Coronavirus (COVID-19) updates from the Australian Government

Data Sources (Strengths and Weaknesses)

Date



Data sources include the 2005-06 Survey of Income and Housing (ABS Cat. No. 6541.0) and the 2005-06 confidentialised Treasury 16 per cent sample (or 1 in 6.25) matched super and personal income tax file, which we re-weight to represent the taxpaying population, adjusting for those who do not lodge returns.

While the ATO and ABS data give a comprehensive view of many of the characteristics of individuals with and without superannuation, there is no single file which captures all characteristics. There is also a lag between economic activity and data collections. So recent changes to superannuation will not yet be apparent from our data. All the data sources have limitations and different data sources often conflict.

The matched super and personal income tax file provides extensive information, such as age, sex, income, deductions, offsets and most of the superannuation items that can be found on the Superannuation Member Contribution Statement (SMCS).

There is significant under representation in superannuation assets (in aggregate) when compared to the equivalent APRA statistics for the same period for both the Treasury confidentialised sample file and the ABS file. For example, superannuation assets in the 2005-06 ABS Income Survey represent around 80 per cent of the comparable APRA assets data (see Chart 1). It should also be noted that the APRA data for the public sector would not include estimates of unfunded liabilities whereas the ABS Income Survey may, in which case there is a large discrepancy between ABS and APRA public sector superannuation assets.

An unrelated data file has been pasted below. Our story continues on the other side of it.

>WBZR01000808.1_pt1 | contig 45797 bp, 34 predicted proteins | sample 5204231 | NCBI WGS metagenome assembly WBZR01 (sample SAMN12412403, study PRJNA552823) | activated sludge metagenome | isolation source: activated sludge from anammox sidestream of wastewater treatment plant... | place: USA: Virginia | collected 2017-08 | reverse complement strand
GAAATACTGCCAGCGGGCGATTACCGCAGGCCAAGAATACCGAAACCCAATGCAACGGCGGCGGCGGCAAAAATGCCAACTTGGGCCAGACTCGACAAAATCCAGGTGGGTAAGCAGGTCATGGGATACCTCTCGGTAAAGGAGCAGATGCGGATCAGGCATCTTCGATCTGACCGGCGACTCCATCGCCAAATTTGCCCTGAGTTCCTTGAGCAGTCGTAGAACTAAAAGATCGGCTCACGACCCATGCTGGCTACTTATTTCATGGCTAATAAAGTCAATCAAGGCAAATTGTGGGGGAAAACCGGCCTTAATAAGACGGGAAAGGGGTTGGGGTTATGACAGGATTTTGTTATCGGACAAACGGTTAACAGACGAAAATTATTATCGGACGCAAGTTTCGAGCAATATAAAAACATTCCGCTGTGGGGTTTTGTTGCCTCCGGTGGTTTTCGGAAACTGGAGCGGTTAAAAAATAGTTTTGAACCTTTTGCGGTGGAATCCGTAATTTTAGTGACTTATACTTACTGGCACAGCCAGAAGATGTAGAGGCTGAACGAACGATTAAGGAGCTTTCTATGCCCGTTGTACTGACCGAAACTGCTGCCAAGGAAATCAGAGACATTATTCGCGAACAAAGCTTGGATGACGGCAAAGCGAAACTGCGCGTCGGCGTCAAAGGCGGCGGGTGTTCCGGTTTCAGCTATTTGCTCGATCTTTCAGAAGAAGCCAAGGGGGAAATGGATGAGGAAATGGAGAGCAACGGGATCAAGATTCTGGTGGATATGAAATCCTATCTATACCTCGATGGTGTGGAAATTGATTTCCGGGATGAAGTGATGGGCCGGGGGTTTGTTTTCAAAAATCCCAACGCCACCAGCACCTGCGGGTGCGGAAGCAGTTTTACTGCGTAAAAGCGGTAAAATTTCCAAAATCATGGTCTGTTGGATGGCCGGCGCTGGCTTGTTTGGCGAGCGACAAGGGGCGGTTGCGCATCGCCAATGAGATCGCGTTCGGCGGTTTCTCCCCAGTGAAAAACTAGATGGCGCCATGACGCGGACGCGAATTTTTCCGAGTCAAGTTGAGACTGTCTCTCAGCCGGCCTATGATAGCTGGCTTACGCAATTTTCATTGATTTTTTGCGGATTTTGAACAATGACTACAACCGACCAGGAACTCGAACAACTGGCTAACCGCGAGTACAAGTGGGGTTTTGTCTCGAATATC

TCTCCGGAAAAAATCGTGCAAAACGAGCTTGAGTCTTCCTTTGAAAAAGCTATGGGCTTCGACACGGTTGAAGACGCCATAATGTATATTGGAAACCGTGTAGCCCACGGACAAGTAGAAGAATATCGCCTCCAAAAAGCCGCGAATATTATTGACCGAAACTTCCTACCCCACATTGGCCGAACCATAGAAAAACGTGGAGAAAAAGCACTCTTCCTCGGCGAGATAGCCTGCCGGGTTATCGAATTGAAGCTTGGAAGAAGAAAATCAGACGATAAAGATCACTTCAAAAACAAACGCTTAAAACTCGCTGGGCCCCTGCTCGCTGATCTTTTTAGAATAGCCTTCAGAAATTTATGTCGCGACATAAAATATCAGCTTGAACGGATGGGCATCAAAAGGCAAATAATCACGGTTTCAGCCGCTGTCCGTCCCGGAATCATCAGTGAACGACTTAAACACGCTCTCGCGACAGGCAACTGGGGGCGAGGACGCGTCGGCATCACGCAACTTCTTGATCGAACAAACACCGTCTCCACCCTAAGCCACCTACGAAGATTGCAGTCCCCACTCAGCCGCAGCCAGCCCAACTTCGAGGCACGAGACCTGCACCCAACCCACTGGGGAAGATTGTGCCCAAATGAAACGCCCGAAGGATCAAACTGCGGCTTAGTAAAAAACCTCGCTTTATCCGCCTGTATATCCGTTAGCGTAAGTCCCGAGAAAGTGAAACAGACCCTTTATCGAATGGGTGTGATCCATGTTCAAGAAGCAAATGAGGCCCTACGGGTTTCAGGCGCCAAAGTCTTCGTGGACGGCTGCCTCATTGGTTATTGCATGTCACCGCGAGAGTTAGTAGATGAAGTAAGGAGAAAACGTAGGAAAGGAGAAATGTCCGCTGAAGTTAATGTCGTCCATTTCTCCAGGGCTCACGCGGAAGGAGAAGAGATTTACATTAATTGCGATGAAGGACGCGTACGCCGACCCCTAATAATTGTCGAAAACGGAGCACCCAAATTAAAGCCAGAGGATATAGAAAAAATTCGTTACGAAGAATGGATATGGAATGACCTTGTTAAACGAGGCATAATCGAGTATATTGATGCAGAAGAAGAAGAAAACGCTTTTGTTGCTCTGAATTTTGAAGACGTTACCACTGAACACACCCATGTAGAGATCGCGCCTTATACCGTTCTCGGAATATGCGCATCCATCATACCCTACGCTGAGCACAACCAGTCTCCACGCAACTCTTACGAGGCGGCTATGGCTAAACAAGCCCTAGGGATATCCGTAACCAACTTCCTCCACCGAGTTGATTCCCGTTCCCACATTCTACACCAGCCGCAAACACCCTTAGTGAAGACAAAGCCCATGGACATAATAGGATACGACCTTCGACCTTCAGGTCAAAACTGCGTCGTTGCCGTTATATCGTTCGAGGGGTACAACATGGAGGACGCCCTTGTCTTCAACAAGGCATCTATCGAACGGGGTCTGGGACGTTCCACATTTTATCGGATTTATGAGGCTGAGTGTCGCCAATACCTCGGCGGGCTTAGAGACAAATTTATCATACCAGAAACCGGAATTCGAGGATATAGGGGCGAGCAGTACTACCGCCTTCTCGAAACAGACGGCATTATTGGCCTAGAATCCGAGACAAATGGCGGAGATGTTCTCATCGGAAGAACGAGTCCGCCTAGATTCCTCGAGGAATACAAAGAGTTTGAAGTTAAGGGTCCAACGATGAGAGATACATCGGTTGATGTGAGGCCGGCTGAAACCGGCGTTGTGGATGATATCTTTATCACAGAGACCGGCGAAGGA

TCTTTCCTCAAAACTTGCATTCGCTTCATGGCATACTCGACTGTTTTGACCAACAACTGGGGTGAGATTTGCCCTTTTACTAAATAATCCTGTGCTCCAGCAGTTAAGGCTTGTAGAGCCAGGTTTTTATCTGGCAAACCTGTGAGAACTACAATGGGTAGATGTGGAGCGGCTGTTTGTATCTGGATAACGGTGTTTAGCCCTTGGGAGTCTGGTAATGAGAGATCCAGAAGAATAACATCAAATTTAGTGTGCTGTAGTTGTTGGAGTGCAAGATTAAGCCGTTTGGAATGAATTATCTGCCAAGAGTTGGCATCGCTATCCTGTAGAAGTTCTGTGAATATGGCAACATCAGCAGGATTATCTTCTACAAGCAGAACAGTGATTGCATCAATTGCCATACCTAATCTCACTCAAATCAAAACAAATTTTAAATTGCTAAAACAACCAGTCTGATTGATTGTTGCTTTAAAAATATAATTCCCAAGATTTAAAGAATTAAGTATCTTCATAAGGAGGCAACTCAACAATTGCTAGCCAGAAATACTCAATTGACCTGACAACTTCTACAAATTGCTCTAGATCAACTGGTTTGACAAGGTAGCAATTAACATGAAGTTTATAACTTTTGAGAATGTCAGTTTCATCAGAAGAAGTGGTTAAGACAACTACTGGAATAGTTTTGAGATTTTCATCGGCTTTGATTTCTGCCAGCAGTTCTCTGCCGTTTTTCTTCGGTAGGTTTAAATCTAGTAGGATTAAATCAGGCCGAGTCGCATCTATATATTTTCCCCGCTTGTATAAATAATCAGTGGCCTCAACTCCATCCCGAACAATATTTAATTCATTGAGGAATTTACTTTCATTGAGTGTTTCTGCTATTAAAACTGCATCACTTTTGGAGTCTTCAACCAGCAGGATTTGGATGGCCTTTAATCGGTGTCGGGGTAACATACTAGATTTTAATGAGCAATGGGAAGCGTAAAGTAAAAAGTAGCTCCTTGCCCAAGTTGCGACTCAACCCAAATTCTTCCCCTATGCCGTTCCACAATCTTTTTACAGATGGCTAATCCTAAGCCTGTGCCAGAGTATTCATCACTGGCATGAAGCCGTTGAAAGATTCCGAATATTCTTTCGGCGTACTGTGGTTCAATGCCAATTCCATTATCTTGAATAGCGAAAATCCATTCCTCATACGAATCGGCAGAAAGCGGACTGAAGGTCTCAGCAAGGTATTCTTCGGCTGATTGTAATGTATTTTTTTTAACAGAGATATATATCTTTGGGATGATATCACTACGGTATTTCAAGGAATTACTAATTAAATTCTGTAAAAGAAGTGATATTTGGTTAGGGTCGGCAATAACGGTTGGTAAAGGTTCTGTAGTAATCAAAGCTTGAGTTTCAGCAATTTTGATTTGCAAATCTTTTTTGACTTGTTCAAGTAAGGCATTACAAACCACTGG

Aggregate superannuation assets data collected by the ATO represents around 56 per cent of average APRA assets for 2005-06 and around 52 per cent of APRA assets at 30 June 2006. It should be noted that responding to the ‘account balance’ question on the SMCS is only required where the fund accepts a Government Co-contribution and where a fund has received a contribution for a member during the year. The combination of these two factors for people in retirement or not working/making contributions mean that the ATO assets data in the sample file (and in aggregate) will not be directly comparable to the APRA data.

Chart 2 shows a high degree of compatibility between the SMCS data and the aggregate APRA statistics between gross employer, member and other contributions to superannuation in 2005-06. In earlier years this has not always been the case.

Chart 1: Aggregate superannuation assets in 2005-06 as a percentage of the average APRA superannuation assets in 2005-061

Chart 2: Aggregate superannuation contributions in 2005-06

Source: Unpublished ATO 2005-06 aggregates, 2005-06 Survey of Income and Housing (ABS Cat. No. 6541.0), HILDA (Wave 6)2 and the Celebrating 10 years of superannuation data collection 1996-2006, APRA’s Insight publication, Issue 2 2007, Special Edition (issued 26 July 2007).


1 Average APRA assets were around $840 billion in 2005-06.

2 This paper uses unit record data from the Household, Income and Labour Dynamics in Australia (HILDA) Survey. The HILDA Project was initiated and is funded by the Australian Government Department of Families, Housing, Community Services and Indigenous Affairs (FaHCSIA) and is managed by the Melbourne Institute of Applied Economic and Social Research (MIAESR). The findings and views reported in this paper, however, are those of the author and should not be attributed to either FaHCSIA or the MIAESR.